- The Washington Times - Thursday, November 18, 2004

As he prepared for yesterday’s opening of his presidential library, Bill Clinton was, true to form, spinning about his herculean efforts to stop Osama bin Laden and other jihadists. As Mr. Clinton told ABC-TV’s Peter Jennings in this rambling, somewhat defensive-sounding explanation of his record: “If you look at the 9/11 commission’s report about what we did, and how we prepared for, we had the 9/11-style threats for the millennium. And the extent of our preparations, and the work we did, the number of terrorists we brought to justice, the 20 al Qaeda cells we broke up, if you look at all that, and the fact that we apparently came closer to getting bin Laden than anybody has since, even though they have a lot more options — military options — than we had. I wish I had gotten him.”

What Mr. Clinton neglected to mention, however, is that during his eight years as president, he failed to make effective use of the many options that were available to him in combating bin Laden and other terrorists, making September 11 much more likely. In his book “Losing Bin Laden,” investigative journalist Richard Miniter documents some of the Clinton administration’s policy failures.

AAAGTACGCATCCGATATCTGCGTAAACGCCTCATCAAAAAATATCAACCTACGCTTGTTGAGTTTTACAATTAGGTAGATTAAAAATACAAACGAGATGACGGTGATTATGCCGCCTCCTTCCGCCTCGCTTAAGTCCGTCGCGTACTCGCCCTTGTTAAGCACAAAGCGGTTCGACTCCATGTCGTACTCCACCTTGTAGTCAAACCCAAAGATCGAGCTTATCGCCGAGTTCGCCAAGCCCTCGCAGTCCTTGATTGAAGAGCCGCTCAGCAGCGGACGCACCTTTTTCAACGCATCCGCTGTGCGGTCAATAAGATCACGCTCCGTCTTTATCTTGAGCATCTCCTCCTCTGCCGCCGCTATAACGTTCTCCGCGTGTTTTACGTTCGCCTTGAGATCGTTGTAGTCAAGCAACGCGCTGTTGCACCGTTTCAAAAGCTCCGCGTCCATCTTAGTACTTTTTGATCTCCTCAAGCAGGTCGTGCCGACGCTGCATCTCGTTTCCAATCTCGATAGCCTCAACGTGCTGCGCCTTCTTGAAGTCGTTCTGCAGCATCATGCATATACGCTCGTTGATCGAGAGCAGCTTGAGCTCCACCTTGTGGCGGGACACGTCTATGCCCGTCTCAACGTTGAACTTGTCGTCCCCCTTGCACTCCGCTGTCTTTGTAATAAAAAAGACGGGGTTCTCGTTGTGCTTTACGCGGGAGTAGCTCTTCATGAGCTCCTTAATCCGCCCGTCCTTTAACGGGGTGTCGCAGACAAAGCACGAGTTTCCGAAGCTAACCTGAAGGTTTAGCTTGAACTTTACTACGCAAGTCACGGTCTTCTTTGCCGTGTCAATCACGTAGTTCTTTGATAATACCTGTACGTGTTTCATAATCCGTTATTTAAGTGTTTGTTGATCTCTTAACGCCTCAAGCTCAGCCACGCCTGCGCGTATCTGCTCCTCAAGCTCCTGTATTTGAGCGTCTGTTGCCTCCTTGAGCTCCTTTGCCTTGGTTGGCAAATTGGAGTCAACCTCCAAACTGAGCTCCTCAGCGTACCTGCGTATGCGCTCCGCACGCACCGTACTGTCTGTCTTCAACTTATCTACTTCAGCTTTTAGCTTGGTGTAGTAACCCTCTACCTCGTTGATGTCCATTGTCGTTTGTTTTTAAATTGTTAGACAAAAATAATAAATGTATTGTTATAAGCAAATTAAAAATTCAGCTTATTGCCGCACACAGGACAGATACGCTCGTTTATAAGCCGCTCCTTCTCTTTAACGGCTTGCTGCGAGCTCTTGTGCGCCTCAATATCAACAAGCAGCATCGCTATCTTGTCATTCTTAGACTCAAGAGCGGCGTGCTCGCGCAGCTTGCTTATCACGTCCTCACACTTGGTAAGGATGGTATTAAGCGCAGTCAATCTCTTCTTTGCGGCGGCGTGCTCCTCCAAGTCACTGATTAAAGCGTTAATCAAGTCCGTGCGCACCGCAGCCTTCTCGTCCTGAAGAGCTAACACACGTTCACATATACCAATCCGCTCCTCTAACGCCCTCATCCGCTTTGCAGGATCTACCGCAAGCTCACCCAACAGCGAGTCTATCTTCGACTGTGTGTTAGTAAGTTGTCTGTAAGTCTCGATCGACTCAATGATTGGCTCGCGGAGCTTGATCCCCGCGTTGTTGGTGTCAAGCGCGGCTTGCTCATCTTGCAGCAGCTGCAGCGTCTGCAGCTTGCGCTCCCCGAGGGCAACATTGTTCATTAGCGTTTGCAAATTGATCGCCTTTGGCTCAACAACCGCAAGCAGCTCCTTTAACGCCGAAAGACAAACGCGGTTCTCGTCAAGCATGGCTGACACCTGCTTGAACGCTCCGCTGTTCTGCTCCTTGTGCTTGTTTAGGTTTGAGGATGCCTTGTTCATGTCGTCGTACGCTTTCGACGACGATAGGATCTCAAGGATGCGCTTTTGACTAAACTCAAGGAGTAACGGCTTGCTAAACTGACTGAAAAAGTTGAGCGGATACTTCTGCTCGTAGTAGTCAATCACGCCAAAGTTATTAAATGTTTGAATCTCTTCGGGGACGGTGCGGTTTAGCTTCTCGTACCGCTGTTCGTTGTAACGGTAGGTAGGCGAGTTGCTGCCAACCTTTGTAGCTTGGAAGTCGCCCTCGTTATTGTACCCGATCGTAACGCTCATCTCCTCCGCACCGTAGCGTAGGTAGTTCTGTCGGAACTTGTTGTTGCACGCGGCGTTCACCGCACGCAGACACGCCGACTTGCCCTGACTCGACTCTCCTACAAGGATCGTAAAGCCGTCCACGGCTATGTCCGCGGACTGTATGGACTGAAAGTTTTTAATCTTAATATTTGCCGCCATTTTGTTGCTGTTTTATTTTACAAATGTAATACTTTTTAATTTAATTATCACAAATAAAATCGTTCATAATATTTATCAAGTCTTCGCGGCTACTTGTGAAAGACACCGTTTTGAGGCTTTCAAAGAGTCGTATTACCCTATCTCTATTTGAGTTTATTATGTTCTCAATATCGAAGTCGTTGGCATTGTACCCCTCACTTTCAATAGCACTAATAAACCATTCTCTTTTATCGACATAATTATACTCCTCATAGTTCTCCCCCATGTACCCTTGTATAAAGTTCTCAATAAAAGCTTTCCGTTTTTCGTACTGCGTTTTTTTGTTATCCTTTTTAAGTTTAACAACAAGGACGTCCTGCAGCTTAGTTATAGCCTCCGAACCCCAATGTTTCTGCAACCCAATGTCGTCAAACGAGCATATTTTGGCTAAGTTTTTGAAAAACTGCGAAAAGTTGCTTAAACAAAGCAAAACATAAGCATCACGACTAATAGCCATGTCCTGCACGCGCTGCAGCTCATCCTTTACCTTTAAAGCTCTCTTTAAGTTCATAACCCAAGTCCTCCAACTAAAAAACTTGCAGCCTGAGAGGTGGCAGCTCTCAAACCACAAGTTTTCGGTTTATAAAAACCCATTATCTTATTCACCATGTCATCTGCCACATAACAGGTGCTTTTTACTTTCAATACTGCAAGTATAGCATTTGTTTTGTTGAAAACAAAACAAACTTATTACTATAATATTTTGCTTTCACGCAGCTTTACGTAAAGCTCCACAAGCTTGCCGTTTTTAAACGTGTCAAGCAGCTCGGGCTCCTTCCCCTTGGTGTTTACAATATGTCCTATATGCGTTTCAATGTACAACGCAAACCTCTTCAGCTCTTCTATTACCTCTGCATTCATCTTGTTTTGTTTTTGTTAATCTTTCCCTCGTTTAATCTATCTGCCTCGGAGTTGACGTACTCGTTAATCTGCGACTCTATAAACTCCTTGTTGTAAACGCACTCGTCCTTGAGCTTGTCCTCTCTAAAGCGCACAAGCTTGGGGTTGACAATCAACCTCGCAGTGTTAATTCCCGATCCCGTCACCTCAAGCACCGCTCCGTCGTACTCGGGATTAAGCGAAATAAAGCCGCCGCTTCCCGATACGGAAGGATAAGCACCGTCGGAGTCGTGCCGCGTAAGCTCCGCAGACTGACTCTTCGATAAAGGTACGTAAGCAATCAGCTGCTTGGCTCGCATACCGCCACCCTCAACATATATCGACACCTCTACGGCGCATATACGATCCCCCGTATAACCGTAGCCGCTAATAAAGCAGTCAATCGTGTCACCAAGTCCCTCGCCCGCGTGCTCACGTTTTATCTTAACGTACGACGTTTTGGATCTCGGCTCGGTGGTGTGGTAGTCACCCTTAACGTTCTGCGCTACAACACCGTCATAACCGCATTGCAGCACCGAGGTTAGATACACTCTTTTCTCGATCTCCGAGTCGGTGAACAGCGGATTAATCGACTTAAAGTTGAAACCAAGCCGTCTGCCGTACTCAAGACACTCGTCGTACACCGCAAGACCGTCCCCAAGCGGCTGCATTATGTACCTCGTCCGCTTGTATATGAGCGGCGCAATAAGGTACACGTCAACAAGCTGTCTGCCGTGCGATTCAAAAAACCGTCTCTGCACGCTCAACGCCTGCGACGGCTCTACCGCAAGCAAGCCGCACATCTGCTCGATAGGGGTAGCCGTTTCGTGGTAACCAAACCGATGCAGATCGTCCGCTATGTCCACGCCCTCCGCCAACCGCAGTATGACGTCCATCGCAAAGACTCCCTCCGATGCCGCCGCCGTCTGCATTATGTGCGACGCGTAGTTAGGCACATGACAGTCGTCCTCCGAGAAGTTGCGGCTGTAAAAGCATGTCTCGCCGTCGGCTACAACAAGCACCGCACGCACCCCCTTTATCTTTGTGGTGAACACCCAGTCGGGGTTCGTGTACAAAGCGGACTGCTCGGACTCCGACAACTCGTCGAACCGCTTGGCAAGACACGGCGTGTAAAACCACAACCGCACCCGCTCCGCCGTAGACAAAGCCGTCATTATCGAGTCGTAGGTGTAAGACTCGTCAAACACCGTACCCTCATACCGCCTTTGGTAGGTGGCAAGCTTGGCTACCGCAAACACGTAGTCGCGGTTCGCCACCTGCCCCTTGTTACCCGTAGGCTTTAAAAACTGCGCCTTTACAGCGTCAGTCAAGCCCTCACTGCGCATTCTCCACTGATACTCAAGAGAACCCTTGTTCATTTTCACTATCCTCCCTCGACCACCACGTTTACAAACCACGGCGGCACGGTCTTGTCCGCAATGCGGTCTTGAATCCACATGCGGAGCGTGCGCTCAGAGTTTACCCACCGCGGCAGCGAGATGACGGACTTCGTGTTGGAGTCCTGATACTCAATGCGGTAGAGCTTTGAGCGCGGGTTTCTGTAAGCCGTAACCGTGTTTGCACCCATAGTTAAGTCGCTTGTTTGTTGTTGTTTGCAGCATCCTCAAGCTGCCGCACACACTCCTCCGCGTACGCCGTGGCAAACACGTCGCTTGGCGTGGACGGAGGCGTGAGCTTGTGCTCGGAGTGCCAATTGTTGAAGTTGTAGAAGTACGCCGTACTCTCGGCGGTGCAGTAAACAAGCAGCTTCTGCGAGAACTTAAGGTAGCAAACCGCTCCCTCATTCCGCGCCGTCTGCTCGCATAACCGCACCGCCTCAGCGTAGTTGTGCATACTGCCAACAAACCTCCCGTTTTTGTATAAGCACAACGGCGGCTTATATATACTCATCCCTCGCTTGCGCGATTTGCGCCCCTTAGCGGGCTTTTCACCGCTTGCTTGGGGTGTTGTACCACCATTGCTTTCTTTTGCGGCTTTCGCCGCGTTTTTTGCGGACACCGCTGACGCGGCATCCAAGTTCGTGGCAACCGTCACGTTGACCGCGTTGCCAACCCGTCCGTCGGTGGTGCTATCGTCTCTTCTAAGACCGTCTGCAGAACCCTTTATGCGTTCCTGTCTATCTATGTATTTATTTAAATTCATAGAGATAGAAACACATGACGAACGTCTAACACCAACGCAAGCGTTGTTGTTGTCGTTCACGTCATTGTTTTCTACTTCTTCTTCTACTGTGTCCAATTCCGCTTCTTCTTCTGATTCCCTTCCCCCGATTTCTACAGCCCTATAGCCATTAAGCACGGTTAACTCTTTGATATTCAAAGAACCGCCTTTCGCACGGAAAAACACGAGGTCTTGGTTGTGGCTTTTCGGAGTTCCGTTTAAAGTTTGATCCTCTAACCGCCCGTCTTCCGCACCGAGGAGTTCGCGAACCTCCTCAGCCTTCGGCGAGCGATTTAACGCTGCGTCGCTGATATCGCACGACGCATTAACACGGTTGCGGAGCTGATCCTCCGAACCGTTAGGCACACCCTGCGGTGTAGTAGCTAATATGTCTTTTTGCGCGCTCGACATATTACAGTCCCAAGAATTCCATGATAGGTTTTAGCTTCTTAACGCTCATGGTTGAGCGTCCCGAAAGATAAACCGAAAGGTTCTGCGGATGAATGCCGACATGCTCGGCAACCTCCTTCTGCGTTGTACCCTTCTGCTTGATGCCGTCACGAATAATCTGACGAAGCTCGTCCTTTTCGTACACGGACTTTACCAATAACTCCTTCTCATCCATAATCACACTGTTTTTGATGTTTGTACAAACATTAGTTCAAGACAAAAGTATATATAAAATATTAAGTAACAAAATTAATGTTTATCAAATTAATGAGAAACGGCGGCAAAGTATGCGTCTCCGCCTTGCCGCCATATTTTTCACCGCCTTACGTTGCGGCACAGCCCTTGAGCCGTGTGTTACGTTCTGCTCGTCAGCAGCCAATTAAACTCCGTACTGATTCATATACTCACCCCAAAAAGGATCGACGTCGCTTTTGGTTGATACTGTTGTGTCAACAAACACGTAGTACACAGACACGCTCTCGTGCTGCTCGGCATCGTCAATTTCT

From the beginning, it was apparent that intelligence matters were not a priority for Mr. Clinton. James Woolsey, CIA director during Mr. Clinton’s first two years in office, was never able to get a one-on-one meeting with Mr. Clinton. The president’s lack of interest in intelligence matters enabled Sen. Dennis DeConcini, who had developed an intense personal dislike of Mr. Woolsey, to block the hiring of CIA Arabic-language translators.

Mr. Clinton took the politically safe path by treating the February 1993 bombing of the World Trade Center as a criminal matter rather than the terrorist attack that it really was. As a result, he shut the CIA out of the investigation. Administration blundering enabled Khalid Shaikh Mohammed, a top bin Laden aide who coordinated the September 11 attacks, to escape capture in Qatar. The Clinton administration refused offers by the government of Sudan to turn over bin Laden and objected to efforts by the Northern Alliance — the anti-Taliban coalition in Afghanistan — to assassinate the terrorist leader. Mr. Clinton refused several offers by Sudan to take custody of two terrorists wanted in the August 1998 bombings of American embassies in Kenya and Tanzania. On three occasions in 1999 and 2000, Mr. Clinton deferred or hesitated to launch missile strikes against bin Laden. This is but a partial listing of instances documented by Mr. Miniter in which the Clinton administration passed up opportunities to kill bin Laden and/or weaken his terror network.

The reality is, Mr. Clinton’s self-serving spin to the contrary, myriad errors of omission and commission by his administration weakened this country’s response to the al Qaeda threat and made the horror of September 11 much more likely.

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